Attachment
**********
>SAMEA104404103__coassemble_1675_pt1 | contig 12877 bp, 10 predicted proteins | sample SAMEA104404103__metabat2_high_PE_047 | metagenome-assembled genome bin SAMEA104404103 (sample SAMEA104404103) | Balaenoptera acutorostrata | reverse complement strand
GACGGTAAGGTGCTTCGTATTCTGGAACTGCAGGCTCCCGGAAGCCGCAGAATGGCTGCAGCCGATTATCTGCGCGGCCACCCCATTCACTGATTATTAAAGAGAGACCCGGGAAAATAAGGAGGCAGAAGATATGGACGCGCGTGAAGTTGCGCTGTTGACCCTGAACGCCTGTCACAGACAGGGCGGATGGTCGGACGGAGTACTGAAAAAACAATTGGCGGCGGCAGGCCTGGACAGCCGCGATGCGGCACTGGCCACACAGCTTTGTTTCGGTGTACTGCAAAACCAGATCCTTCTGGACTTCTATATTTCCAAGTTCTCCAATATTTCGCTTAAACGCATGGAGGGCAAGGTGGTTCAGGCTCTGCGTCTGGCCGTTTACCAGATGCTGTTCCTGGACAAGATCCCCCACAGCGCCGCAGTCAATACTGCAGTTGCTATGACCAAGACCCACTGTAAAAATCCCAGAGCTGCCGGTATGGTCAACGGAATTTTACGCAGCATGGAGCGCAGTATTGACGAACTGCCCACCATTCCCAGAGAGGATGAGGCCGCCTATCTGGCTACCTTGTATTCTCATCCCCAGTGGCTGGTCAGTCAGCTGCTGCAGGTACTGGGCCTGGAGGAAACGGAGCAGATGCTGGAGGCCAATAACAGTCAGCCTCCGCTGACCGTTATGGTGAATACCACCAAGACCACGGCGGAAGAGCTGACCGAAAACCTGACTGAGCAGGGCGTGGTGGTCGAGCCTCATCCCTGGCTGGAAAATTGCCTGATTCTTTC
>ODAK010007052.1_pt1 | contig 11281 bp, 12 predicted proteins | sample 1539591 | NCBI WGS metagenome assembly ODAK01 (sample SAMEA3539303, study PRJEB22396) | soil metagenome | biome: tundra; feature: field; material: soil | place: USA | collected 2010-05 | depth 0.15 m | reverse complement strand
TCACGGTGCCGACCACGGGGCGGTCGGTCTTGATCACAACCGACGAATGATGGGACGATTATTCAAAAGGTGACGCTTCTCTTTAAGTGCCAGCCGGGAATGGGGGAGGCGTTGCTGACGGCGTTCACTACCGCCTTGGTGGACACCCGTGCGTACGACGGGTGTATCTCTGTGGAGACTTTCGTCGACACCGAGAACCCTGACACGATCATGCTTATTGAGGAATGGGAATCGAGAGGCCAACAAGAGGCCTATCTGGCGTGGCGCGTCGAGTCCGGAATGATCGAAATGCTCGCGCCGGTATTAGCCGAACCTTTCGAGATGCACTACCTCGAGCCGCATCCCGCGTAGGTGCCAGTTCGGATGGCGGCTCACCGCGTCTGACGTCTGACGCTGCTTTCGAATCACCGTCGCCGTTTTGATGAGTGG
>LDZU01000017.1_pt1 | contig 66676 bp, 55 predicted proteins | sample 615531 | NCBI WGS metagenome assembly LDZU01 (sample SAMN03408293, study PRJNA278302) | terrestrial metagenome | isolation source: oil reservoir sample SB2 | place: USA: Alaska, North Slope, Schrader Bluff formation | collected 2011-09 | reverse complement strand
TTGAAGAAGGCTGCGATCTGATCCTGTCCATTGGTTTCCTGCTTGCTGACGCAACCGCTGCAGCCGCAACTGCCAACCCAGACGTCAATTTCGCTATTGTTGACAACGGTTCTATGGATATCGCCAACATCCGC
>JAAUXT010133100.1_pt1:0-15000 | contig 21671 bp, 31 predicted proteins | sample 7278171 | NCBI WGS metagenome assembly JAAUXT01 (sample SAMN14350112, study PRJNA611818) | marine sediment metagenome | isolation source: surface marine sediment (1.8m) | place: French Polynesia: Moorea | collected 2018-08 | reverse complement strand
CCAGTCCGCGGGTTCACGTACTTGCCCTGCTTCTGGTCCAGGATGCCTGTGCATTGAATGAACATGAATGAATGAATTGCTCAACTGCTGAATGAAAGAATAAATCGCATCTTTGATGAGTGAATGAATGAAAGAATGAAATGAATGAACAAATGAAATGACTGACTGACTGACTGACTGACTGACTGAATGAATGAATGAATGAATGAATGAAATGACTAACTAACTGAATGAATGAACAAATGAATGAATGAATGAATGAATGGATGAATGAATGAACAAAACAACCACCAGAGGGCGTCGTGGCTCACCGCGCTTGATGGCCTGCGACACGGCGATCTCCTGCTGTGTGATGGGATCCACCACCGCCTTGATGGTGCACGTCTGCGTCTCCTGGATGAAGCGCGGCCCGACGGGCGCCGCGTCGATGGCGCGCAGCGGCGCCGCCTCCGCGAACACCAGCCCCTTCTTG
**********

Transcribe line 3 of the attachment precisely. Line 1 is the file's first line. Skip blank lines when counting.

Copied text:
>ODAK010007052.1_pt1 | contig 11281 bp, 12 predicted proteins | sample 1539591 | NCBI WGS metagenome assembly ODAK01 (sample SAMEA3539303, study PRJEB22396) | soil metagenome | biome: tundra; feature: field; material: soil | place: USA | collected 2010-05 | depth 0.15 m | reverse complement strand